6554.0 - Household Wealth and Wealth Distribution, Australia, 2011–12
Latest ISSUE Released at 11:30 AM (CANBERRA TIME) 21/08/2013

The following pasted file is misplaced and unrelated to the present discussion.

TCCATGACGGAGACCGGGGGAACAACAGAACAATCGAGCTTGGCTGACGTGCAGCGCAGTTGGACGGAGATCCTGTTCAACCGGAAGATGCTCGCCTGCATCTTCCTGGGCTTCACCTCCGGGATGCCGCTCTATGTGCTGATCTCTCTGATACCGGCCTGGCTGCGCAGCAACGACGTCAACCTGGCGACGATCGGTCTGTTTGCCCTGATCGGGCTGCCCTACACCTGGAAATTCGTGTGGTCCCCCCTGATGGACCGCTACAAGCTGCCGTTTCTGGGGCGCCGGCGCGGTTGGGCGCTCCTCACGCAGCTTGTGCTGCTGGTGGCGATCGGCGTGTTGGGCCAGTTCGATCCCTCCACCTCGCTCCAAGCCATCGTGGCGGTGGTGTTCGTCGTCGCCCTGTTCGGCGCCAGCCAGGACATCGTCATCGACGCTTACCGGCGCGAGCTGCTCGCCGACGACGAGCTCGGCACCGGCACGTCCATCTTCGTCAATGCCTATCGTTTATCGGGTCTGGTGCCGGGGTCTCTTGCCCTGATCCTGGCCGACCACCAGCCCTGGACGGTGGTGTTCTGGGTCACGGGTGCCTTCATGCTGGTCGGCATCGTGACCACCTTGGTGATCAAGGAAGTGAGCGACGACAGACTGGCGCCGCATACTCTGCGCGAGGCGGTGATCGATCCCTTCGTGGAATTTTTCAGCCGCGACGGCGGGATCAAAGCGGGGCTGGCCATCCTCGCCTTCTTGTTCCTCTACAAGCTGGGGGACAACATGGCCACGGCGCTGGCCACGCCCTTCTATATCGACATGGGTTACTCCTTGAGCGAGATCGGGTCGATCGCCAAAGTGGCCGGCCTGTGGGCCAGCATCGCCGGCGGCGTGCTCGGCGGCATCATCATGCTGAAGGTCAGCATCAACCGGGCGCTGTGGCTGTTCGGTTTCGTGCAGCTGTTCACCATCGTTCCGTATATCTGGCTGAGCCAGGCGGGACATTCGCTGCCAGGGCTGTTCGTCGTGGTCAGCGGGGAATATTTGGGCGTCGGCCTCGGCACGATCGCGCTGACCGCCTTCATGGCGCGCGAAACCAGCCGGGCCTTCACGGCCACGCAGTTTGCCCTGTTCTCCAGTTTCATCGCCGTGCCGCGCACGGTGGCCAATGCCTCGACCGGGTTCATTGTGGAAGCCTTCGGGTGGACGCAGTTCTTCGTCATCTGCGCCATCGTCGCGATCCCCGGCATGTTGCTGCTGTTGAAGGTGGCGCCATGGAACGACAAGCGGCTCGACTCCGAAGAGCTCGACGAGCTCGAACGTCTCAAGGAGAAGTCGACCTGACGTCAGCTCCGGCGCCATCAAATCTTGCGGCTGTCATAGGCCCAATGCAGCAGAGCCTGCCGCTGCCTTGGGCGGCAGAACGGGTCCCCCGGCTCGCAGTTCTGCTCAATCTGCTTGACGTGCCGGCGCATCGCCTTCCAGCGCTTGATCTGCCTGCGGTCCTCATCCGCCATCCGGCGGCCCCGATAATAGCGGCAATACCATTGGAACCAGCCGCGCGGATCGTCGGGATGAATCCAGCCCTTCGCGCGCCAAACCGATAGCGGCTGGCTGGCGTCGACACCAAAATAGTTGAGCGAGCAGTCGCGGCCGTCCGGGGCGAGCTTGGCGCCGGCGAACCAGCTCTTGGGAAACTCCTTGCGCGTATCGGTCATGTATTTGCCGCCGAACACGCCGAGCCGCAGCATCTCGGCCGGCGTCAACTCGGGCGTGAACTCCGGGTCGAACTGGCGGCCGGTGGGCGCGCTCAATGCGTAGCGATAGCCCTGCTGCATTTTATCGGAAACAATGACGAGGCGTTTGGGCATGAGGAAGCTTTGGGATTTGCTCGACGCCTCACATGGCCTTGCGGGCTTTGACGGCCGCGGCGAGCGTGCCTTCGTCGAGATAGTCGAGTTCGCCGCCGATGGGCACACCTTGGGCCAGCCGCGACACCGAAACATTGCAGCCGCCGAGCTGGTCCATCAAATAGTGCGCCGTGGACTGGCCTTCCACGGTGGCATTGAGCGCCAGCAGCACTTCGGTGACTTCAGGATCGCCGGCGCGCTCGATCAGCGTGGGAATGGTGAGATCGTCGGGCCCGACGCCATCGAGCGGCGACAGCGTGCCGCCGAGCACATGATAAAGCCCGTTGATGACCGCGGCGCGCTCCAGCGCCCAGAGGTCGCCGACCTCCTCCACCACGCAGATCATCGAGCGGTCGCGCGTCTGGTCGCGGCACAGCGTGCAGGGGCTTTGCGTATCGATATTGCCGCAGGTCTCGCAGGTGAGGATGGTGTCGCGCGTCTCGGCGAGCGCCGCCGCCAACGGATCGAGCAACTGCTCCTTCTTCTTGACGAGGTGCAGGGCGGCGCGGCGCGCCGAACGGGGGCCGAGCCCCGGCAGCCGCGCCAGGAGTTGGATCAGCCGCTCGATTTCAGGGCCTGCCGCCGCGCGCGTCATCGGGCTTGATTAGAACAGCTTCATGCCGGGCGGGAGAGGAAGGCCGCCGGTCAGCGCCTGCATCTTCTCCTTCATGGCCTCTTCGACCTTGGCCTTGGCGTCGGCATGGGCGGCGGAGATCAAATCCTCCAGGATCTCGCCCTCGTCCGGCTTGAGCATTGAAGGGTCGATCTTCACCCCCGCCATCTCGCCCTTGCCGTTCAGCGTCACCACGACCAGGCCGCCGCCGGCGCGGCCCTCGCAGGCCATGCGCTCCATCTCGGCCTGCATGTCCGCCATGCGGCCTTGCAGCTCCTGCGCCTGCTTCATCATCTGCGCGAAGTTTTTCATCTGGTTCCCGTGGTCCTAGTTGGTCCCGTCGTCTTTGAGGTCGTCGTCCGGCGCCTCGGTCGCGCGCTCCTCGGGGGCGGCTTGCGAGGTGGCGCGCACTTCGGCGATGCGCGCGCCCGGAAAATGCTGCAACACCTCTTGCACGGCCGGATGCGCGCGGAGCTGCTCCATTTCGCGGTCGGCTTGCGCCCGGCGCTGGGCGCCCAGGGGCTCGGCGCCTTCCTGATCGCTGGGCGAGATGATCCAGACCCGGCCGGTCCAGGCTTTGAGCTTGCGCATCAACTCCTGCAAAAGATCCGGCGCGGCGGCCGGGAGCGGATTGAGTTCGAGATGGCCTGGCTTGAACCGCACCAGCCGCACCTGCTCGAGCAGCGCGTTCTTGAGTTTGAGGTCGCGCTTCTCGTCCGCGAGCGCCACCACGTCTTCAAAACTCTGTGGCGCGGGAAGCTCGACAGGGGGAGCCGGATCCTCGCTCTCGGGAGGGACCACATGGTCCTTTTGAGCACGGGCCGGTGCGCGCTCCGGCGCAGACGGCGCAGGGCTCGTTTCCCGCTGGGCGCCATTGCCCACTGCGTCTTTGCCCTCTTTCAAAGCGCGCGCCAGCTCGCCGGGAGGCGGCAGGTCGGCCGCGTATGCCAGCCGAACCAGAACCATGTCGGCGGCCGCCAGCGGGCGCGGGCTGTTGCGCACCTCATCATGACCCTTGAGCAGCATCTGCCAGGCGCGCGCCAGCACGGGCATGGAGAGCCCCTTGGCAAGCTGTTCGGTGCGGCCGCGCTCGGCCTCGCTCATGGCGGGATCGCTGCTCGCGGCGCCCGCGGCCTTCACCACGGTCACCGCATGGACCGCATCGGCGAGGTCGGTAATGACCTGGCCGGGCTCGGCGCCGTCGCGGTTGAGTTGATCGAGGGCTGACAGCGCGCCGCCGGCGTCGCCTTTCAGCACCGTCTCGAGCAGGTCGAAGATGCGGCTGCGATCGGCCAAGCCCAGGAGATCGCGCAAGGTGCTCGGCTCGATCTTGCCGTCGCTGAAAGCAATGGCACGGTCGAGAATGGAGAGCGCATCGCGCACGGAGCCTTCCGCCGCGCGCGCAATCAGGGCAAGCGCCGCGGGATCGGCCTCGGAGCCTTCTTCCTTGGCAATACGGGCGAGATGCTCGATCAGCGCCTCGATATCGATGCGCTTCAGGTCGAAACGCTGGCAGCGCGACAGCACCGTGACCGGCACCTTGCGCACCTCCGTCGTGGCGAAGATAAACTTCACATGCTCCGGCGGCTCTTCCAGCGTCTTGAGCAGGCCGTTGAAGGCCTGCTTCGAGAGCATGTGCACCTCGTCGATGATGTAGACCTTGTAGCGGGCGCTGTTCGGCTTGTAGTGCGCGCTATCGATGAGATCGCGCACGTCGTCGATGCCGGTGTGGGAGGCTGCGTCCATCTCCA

Page tools: .mffeedback,#pjs { display :none; } Enable Javascript to Print PagesPrint All  Email Notification RSS Search this Product APPENDIX 1 ANALYSING WEALTH DISTRIBUTION INTRODUCTION There are several ways to illustrate aspects of the distribution of wealth and to measure the extent of inequality. In this publication, four main types of indicators used are: means and medians, frequency distributions, percentile ratios and net worth shares. This appendix describes how these indicators are derived. MEAN AND MEDIAN Mean household net worth (total net worth divided by the number of households) and median household net worth (the midpoint when all households are ranked in ascending order of net worth) are simple indicators that can be used to show differences between subgroups of the population. Many tables in this publication include mean and median household net worth data. The publication also includes information on mean and median household income. In most tables the income measure used is gross household income, and the means and medians are calculated with respect to the number of households. However, when the income measure used is equivalised disposable household income, mean and median income are calculated with respect to the number of persons. This enables people in large households to have the same contribution to the mean/median as people living alone, and is possible because equivalised disposable household income is an indicator of the economic resources available to each individual in a household. The method for calculating means is described under 'Estimation' in the Explanatory Notes. FREQUENCY DISTRIBUTION A frequency distribution can be used to illustrate the location and spread of net worth within a population. It groups the population into classes by net worth and gives the number or proportion of households in each net worth range. A graph of the frequency distribution is a good way to portray the essence of a wealth distribution. Graph S1 in the Summary of Findings shows the proportion of households within \$100,000 net worth ranges. Frequency distributions can provide considerable detail about variations in the population being described, but it is difficult to describe the differences between two frequency distributions. They are therefore often accompanied by other summary statistics, such as the mean and median. Taken together, the mean and median can provide an indication of the shape of the frequency distribution. As can be seen in Graph S1 in the Summary of Findings, the distribution of net worth tends to be asymmetrical, with a small number of households having relatively high net worth and a larger number of households having relatively low net worth. The greater the asymmetry, the greater will be the difference between the mean and the median. QUANTILE MEASURES When households (or any other units) are ranked from the lowest to the highest on the basis of some characteristic such as their household wealth, they can then be divided into equally sized groups. The generic term for such groups is quantiles. Quintiles, deciles and percentiles When the population is divided into five equally sized groups, the quantiles are called quintiles. If there are 10 groups, they are deciles and division into 100 groups gives percentiles. Thus the first quintile will comprise the first two deciles and the first 20 percentiles. This publication presents data classified into net worth quintiles and gross income quintiles. These quintiles each comprise the same number of households. In some tables, data presented are classified into equivalised disposable household income quintiles or equivalised disposable household net worth quintiles. Because equivalised disposable household income and equivalised disposable household net worth can be viewed as an indicator of the economic resources available to individuals in a household, these quintiles each comprise the same number of persons. When data are presented by equivalised disposable household income quintiles they are supplemented by data relating to the 2nd and 3rd deciles. These deciles are included to enable quintile style analysis to be carried out without undue impact from very low incomes which may not accurately reflect levels of economic wellbeing (see paragraphs 30 and 31 in the Explanatory Notes). Upper values and medians In some analyses, the statistic of interest is the boundary between quantiles. This is usually expressed in terms of the upper value of a particular percentile. For example, the upper value of the first quintile is also the upper value of the 20th percentile and is described as P20. The upper value of the ninth decile is P90. The median of a whole population is P50, the median of the 3rd quintile is also P50, the median of the first quintile is P10, etc. Percentile ratios Percentile ratios summarise the relative distance between two points on a distribution. To illustrate the full spread of a distribution, the percentile ratio needs to refer to points near the extremes of the distribution, for example, the P90/P10 ratio. The P80/P20 ratio better illustrates the magnitude of the range within which the net worth of the majority of the population fall. The P80/P50 and P20/P50 ratios focus on comparing the ends of the distribution with the midpoint (the median). Net worth shares Net worth shares can be calculated and compared for each quintile (or any other subgrouping) of a population. The aggregate net worth of the units in each quintile is divided by the overall aggregate net worth of the entire population to derive net worth shares. Document Selection These documents will be presented in a new window.